Mozzarella has long been Italy's most famous soft cheese, but producers now say burrata has overtaken it after becoming a favourite among international chefs.

Is burrata overtaking mozzarella to become the most popular Italian cheese?

Mozzarella cheese has for years been one of the best-known and most popular Italian foods worldwide – as symbolic of the national cuisine as spaghetti or tiramisu.

But there’s a surprising shift taking place, as burrata, a soft, white cheese often similar in shape and size to mozzarella but with a delicate, cream-filled centre, now appears to be overtaking it in popularity both in Italy and abroad.

Burrata is now the most popular Italian cheese in Italy, Spain, France and the UK, according to one survey by international restaurant booking platform TheFork.

READ ALSO: Are these Italian cheeses really the best in the world?

Their research looked at the number of online searches for keywords related to Italian dairy products over the past 12 months in these four countries, and in all cases burrata came ahead of mozzarella. 

In Italy, burrata was the fifth most popular search term, with mozzarella coming seventh, the study found.

Burrata cheese can be a similar shape and size to mozzarella, but its soft, creamy centre has converted many international chefs. Photo by Iñigo De la Maza on Unsplash

This trend mirrored the controversial findings of the TasteAtlas World Atlas of Traditional Cuisine earlier in 2023, which placed eight Italian cheeses in the world’s top ten, with burrata in third place and mozzarella (specifically mozzarella di bufala campana DOP) in seventh.

This ranking drew international attention after its publication in February – particularly in France, as no French cheeses at all were included in the top ten.

The rising popularity of burrata in Italy and abroad means producers are now rushing to increase their production capacity, according to Italian news reports.

Burrata is produced in the southern Italian region of Puglia, which has held the PGI (Protected Geographical Indication) designation for the cheese since 2016.

READ ALSO: DOP and PGI: What do Italy’s food and wine labels really mean?

The Deliziosa cheese company in Noci, in the province of Bari, has recently invested €10 million into installing four new burrata production and packaging lines, set to double production capacity by the summer of 2024, according to newspaper Corriere della Sera.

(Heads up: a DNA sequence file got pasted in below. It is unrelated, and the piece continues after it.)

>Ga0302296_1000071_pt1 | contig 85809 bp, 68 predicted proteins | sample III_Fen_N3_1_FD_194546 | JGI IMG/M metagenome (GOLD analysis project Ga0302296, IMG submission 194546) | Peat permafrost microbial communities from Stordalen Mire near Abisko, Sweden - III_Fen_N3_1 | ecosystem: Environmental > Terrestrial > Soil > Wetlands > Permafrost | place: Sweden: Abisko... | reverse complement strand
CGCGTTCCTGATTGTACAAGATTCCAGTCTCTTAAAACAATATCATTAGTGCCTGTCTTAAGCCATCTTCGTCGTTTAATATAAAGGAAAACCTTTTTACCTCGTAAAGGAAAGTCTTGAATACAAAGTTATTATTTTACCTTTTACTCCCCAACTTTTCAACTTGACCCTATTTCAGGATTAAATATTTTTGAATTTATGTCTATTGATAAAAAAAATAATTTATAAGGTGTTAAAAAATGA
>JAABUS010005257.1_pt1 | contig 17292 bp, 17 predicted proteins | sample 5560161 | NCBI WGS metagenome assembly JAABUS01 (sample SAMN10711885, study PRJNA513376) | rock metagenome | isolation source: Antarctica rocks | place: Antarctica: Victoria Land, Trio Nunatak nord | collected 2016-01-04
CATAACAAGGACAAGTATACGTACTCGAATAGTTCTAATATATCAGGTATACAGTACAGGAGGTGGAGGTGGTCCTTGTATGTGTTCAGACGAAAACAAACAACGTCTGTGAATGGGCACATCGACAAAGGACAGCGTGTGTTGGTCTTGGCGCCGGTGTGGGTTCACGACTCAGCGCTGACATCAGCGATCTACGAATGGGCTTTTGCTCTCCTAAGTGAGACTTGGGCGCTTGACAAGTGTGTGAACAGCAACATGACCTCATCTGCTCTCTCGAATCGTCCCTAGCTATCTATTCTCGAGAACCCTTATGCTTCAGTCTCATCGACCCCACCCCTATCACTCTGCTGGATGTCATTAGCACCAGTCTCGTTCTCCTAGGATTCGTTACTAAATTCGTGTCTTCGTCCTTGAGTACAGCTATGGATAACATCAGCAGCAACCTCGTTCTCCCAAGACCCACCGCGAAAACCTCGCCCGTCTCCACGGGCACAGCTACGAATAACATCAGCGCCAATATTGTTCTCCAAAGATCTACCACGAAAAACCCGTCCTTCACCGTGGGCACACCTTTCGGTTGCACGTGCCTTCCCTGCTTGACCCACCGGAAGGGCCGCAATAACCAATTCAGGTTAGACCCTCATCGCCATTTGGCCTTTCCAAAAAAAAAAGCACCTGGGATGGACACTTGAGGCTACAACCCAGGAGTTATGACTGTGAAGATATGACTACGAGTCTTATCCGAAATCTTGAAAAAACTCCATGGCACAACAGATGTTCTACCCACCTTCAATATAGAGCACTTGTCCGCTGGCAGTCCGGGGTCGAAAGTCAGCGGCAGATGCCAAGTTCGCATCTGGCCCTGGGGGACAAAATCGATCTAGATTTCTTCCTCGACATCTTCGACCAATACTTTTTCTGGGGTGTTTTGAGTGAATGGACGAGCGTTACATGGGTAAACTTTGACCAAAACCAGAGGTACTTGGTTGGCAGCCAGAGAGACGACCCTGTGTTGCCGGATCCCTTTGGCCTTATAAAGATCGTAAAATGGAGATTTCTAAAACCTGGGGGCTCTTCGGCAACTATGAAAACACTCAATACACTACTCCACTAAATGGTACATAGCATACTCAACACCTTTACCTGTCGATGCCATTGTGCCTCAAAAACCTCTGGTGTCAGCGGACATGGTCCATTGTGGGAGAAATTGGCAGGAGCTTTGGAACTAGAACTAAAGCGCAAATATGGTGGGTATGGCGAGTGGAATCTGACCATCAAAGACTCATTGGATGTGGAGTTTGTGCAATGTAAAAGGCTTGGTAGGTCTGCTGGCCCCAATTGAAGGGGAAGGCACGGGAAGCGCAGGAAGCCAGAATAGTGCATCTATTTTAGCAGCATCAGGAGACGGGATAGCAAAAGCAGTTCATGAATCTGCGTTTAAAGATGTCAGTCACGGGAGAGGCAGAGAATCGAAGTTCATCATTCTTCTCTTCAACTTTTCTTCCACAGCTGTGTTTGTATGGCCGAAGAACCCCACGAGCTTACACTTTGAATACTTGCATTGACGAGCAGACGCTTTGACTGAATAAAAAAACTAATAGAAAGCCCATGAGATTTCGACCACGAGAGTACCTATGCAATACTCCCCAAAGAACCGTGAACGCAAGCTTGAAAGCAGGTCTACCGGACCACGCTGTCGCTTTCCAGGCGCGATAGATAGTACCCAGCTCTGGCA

The company says burrata already surpasses mozzarella in terms of turnover, accounting for half of its €126 million revenue in 2022. 

A significant portion of this production is destined for international markets, with exports making up approximately 40 percent.

Company owner Giovanni D’Ambruoso says burrata’s rise to international fame began in 2017 as more producers travelled to international food fairs such as those in Cologne and Paris.

“I remember that when we went to Cologne in 2015, the only burrata was ours; from 2017 onwards, everyone had it. I would say that burrata became international six years ago.”

He says international chefs had also “helped us a lot in promoting burrata by using it in many dishes abroad.”

However, producers warn that this international recognition has inspired the creation of “imitation” burrata, as already happens with mozzarella, when similar-looking products are made outside of the IGP area or even outside of Italy.

“There are more and more imitative foreign products that evoke burrata,” states Francesco Mennea, director of the Consorzio di Tutela della Burrata di Andria IGP, the protection consortium for burrata in the province of Andria.

EXPLAINED: What’s the difference between parmesan cheese and Italy’s Parmigiano Reggiano?

In Puglia, both burrata and mozzarella are traditionally made by hand, and local producers say this is what sets the IGP product apart.

“Now that everyone is producing burrata, in Italy and abroad, we are trying to make a difference by still making it by hand. We only need machines for the post-production stage,” D’Ambruoso says.

The growing trade in counterfeit versions of Italian food and drink – from imitation prosecco to ‘parma’ ham – was worth 120 billion euros in 2023, according to farmers’ association Coldiretti.